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Waiting for Beauty
Little did I know that the largest living organism on earth is 60 miles from my home. Last weekend my family visited Sequoia National Park which is home to the General Sherman Tree. While estimates have varied over time, the National Park Service currently lists the Sherman Tree as around 2,200 years old, and in 1931 it was dubbed “the largest living thing in the world” on the basis of its total volume of 52,513 cu ft.
While taking in these amazing creations of God, what competed for my amazement was how quickly we were walking through the sequoia groves. It took a while for me to wake up to the silliness of speed gazing at creations that predate the incarnation of Christ and grow in radius at about a millimeter per year. Remembering Treebeard’s admonishment, “Now, don't be hasty, master Meriadoc,” I realized that I had not come prepared to practice the appropriate spiritual discipline: meditation.
Beauty and meditation are like tea leaves and hot water. Little will come from trying to enjoy the one without the other. But put them together, and wonderful things can happen. That is, as long as you can wait.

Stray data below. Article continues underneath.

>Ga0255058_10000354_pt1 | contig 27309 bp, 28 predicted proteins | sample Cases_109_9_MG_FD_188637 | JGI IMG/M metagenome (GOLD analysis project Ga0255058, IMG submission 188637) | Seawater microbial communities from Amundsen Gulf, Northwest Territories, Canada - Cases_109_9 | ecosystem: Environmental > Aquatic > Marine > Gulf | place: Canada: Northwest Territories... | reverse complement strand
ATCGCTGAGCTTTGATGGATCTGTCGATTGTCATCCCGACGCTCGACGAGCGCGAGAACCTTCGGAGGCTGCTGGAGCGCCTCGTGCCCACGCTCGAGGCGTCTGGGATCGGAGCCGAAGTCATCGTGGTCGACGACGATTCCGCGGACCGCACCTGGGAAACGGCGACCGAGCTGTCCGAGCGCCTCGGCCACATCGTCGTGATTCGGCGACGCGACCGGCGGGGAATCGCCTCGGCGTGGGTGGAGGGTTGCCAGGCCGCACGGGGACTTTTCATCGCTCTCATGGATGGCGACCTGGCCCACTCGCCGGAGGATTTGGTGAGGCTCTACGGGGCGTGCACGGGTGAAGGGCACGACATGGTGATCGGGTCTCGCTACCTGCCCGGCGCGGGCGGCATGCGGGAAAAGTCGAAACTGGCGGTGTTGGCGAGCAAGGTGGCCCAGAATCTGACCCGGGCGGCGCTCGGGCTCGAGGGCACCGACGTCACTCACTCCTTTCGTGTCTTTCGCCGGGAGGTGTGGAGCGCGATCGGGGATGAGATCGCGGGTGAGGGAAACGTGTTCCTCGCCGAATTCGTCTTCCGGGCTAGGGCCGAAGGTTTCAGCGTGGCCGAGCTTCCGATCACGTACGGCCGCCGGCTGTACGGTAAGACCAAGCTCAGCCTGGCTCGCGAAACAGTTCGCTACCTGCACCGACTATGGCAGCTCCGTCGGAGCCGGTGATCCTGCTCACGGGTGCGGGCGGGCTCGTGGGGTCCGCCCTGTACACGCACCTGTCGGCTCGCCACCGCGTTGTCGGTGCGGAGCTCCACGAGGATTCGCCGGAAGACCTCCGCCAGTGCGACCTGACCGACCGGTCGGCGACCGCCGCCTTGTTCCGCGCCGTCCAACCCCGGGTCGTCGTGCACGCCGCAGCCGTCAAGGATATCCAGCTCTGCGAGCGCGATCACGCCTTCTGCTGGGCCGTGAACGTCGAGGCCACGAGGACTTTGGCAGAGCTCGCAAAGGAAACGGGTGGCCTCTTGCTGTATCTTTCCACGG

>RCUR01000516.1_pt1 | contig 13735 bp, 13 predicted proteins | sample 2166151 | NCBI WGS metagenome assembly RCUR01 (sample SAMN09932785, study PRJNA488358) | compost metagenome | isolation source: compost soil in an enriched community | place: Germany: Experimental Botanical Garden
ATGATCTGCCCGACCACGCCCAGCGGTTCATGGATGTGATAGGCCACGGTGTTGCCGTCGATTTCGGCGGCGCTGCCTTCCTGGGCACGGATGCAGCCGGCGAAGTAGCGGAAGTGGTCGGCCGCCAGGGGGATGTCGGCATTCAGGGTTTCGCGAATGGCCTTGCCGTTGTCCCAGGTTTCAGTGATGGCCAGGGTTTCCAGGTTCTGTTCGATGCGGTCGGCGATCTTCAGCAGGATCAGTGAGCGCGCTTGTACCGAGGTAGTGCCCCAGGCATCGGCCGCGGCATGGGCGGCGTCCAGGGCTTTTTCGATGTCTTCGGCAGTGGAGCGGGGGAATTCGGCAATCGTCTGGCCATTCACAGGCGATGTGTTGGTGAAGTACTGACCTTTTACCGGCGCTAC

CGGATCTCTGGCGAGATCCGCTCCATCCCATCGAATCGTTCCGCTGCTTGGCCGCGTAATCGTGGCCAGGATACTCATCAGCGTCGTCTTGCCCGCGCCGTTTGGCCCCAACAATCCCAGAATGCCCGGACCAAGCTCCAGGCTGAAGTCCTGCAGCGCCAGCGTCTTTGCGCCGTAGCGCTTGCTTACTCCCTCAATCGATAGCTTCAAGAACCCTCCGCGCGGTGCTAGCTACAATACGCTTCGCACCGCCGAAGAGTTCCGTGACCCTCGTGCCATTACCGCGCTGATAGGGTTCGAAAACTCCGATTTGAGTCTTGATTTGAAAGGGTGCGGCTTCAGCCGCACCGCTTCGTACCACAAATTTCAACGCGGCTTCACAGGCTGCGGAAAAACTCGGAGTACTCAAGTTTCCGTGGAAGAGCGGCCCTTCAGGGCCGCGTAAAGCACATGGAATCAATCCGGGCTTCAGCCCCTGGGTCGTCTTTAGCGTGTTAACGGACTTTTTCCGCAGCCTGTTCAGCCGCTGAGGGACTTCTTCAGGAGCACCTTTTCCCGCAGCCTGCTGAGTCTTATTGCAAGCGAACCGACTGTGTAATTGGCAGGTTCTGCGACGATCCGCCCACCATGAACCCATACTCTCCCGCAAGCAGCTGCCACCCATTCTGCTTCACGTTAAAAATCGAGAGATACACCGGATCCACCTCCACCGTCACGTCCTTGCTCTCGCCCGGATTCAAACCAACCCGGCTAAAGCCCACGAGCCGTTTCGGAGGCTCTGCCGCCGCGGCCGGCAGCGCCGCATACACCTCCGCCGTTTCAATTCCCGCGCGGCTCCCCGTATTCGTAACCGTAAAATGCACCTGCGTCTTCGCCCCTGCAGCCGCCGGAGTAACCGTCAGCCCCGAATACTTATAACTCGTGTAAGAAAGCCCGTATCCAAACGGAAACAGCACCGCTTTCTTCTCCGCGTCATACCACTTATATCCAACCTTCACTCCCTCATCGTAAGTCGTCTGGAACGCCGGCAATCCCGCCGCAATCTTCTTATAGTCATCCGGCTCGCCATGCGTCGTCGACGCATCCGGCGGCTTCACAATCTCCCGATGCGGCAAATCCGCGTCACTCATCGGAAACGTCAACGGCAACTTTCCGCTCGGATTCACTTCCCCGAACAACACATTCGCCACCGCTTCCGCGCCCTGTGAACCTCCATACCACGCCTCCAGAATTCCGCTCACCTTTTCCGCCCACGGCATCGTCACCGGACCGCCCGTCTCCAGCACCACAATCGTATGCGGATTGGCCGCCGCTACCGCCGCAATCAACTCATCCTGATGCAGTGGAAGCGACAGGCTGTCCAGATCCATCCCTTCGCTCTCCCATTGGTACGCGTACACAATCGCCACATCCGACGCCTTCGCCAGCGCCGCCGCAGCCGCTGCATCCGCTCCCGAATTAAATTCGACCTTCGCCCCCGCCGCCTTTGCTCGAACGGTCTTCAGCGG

Waiting seems to be what the Sherman Tree has done best. Can you imagine making one millimeter of progress per year? Not a likely pitch from your gym’s personal trainer. Still, how about one millimeter per year for…two thousand years? A million? How about growing closer to Jesus one millimeter per year into eternity, world without end?
Quote from Edmund Calamy
Divine meditation is a mighty help to beget in us a love to God; for as it is with a picture, that hath a curtain drawn over it, though the picture be never so beautiful, you cannot see the beauty of it till the curtain be drawn aside; to an unconsiderating, an unmeditating Christian, God is as a picture with a curtain drawn over it, he cannot see the beauty of God, but meditation draws the curtain, and lets us in to behold all the beauty that is in God; and he that beholds the beauty of God, cannot but love God.
From Mind to Heart: Christian Meditation Today, by Peter Toon.
How much time can you spend gazing at a work of beauty? Can you push yourself to wait in front of beauty for 20 minutes? It seems arbitrary, but it’s a recurring recommendation, whether Curt Thompson suggesting 20-30 minutes contemplating Rembrandt’s The Return of the Prodigal Son, or Peter Toon advising “we cannot truly meditate [on Scripture] in less than 20 minutes.”
Praying for and laboring with you,